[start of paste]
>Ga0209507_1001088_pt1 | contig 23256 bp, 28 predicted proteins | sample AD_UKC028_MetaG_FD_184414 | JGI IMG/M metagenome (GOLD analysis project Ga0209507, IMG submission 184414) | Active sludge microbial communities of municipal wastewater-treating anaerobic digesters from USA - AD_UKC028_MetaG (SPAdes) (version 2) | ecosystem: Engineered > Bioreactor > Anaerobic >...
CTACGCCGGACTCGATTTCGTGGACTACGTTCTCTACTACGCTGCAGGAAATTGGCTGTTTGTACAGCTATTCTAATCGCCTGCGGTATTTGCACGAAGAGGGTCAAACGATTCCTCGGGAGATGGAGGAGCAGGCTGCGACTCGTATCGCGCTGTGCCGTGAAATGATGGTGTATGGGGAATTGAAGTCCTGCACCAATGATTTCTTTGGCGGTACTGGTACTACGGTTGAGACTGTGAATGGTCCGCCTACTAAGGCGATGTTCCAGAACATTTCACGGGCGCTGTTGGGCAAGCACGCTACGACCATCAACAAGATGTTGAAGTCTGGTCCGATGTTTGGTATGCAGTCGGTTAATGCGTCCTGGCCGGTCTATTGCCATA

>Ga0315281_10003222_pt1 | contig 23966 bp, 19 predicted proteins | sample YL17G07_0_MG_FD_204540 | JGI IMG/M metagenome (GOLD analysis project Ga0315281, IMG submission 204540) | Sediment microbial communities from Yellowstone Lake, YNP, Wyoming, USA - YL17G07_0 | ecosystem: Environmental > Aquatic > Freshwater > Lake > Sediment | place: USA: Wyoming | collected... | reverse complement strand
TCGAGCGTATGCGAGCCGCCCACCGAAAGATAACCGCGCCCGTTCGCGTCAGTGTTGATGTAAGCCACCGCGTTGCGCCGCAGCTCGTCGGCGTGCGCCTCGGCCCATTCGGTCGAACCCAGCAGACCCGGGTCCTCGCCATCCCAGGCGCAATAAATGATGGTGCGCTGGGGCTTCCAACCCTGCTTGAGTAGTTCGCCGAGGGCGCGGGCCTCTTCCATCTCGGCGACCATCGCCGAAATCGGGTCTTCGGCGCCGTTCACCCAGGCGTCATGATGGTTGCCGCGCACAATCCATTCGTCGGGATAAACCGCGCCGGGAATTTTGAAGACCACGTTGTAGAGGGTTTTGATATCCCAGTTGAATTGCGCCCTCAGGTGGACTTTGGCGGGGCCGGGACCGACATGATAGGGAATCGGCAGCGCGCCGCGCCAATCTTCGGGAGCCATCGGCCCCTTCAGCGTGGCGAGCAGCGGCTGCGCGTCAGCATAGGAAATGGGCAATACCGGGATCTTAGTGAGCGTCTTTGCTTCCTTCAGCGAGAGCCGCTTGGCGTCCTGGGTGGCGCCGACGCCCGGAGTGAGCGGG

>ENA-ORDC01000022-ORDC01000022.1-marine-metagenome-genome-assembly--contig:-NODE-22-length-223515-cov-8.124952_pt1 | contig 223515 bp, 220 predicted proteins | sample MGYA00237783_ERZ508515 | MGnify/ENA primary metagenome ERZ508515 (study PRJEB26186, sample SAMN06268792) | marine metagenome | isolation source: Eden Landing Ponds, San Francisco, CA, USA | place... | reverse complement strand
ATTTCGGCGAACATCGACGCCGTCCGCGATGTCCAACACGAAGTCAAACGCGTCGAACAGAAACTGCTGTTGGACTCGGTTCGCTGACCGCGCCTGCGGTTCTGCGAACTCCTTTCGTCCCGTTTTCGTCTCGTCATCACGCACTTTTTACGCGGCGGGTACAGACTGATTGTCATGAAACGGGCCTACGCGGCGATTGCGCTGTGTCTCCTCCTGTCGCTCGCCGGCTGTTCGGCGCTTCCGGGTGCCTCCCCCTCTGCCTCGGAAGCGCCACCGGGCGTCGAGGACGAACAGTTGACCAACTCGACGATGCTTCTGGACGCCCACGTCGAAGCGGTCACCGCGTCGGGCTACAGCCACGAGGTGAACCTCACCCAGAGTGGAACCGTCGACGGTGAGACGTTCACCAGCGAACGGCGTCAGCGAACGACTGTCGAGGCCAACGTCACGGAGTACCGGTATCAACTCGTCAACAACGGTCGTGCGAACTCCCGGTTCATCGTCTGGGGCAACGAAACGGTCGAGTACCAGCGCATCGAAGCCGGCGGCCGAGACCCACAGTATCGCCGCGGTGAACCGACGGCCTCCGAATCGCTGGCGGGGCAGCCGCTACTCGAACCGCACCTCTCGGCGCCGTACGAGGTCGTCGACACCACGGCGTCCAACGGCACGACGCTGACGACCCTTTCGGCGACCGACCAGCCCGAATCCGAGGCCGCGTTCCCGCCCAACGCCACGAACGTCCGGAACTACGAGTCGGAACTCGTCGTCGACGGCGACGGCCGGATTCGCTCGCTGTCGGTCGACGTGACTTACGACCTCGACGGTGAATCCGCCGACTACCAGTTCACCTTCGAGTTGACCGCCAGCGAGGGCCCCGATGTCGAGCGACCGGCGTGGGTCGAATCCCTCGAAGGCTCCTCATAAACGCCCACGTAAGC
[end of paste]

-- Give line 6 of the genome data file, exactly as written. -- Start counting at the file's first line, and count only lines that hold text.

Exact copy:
ATTTCGGCGAACATCGACGCCGTCCGCGATGTCCAACACGAAGTCAAACGCGTCGAACAGAAACTGCTGTTGGACTCGGTTCGCTGACCGCGCCTGCGGTTCTGCGAACTCCTTTCGTCCCGTTTTCGTCTCGTCATCACGCACTTTTTACGCGGCGGGTACAGACTGATTGTCATGAAACGGGCCTACGCGGCGATTGCGCTGTGTCTCCTCCTGTCGCTCGCCGGCTGTTCGGCGCTTCCGGGTGCCTCCCCCTCTGCCTCGGAAGCGCCACCGGGCGTCGAGGACGAACAGTTGACCAACTCGACGATGCTTCTGGACGCCCACGTCGAAGCGGTCACCGCGTCGGGCTACAGCCACGAGGTGAACCTCACCCAGAGTGGAACCGTCGACGGTGAGACGTTCACCAGCGAACGGCGTCAGCGAACGACTGTCGAGGCCAACGTCACGGAGTACCGGTATCAACTCGTCAACAACGGTCGTGCGAACTCCCGGTTCATCGTCTGGGGCAACGAAACGGTCGAGTACCAGCGCATCGAAGCCGGCGGCCGAGACCCACAGTATCGCCGCGGTGAACCGACGGCCTCCGAATCGCTGGCGGGGCAGCCGCTACTCGAACCGCACCTCTCGGCGCCGTACGAGGTCGTCGACACCACGGCGTCCAACGGCACGACGCTGACGACCCTTTCGGCGACCGACCAGCCCGAATCCGAGGCCGCGTTCCCGCCCAACGCCACGAACGTCCGGAACTACGAGTCGGAACTCGTCGTCGACGGCGACGGCCGGATTCGCTCGCTGTCGGTCGACGTGACTTACGACCTCGACGGTGAATCCGCCGACTACCAGTTCACCTTCGAGTTGACCGCCAGCGAGGGCCCCGATGTCGAGCGACCGGCGTGGGTCGAATCCCTCGAAGGCTCCTCATAAACGCCCACGTAAGC